The consistent use of proper terminology is important, especially in discussing topics related to diversity. This author recognizes differences and overlaps between some of the terminology, but sets out definitions for culture, cross cultural awareness/sensitivity, cultural pluralism, and diversity. Differences are also noted between the terms ethnic group and race. Rasmussen, Tina. (1996). ASTD Trainer's Sourcebook: Diversity. Alexandria, VA: American Society for Training and Development. Many diversity teaching materials focus on culture or affirmative action training. According to this author, those resources actually reinforce stereotypes rather than overcome them. This is a training manual incorporating leading-edge thinking, tested and used by non-experts-actual people in the workplace who are trying to make valuing diversity training work for them and their organizations. It positions diversity as something that applies to everyone, so it becomes something everyone can care about and support. This manual outlines workshop preparation, guides, materials and content, and includes an appendix of recommended reading on the subject.

Reeves, Thomas C. (1997). An evaluator looks at cultural diversity. Educational Technology, 37(2), p. 27-31.

Value absolutes in product evaluation include ethical, legal, and ecological standards. Evaluators use these standards as ones that must not be violated when evaluating the merit and value of programs and products. The author of this article proposes cultural sensitivity as an addition to that essential list of value absolutes. Article suggests the ultimate goal of product and program design be not to design culturally neutral materials, but to create enriched learning environments, because of the unique values found in the different cultures. Discusses emancipatory evaluation, which requires the evaluator to determine all theoretical perspectives relevant, with special emphasis on traditional minorities. Offers a rating scale for multicultural sensitivity in instructional products.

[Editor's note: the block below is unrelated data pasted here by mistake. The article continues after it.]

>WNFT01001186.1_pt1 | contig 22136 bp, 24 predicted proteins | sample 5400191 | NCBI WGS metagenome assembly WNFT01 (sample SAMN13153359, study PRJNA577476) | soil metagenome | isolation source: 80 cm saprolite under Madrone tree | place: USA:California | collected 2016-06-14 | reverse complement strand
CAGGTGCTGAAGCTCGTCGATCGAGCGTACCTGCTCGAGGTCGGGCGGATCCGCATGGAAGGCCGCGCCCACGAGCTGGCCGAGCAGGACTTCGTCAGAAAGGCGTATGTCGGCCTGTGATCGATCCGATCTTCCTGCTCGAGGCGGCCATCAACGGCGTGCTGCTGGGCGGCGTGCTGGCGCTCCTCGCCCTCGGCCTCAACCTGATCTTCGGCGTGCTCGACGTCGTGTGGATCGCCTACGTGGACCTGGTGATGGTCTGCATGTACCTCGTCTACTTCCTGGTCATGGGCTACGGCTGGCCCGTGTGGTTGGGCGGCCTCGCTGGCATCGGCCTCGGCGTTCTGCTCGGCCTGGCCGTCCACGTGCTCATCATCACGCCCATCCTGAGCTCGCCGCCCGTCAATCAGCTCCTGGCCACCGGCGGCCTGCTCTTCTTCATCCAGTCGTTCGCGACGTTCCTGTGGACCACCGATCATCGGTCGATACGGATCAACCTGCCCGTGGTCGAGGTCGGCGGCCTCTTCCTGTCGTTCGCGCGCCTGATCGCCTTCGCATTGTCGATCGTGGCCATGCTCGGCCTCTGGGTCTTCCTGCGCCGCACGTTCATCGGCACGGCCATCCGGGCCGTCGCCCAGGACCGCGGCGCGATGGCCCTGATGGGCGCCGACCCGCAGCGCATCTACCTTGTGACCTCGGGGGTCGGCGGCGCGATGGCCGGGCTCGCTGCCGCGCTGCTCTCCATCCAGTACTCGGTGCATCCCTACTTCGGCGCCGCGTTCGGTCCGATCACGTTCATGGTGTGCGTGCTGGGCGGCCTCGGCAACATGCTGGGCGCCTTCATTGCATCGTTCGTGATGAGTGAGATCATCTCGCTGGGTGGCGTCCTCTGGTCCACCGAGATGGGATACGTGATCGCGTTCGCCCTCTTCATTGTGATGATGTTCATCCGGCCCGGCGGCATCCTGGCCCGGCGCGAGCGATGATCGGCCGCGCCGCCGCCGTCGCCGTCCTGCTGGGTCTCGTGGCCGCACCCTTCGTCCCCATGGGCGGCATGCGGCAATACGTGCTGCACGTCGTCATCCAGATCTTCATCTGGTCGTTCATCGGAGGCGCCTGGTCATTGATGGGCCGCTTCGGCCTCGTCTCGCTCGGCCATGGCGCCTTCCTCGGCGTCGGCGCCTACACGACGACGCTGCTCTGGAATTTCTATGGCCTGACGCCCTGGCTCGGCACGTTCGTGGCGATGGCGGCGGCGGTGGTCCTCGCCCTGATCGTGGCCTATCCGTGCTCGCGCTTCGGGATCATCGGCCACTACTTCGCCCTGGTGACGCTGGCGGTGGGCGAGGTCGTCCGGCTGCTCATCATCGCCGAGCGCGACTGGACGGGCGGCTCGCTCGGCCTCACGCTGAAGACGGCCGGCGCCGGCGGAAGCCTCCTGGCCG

Robinson, J.S., Bowman, R.P., Ewing, T., Hanna, J., and Lopez-De Fede, A. (1997). Building Cultural Bridges, Bloomington, IN: National Educational Service.

This is a curriculum designed to address diversity within a school or other organization by helping students and staff become more skillful in positively relating to those who they perceive as "different." Its goals include increasing multicultural awareness, sensitivities, and skills so that young people are prepared to take positive action with their peers. In doing so, the authors believe students will change their negative attitudes, perceptions, and behaviors about cultural diversity. This incorporates multiple approaches that respect all learning styles.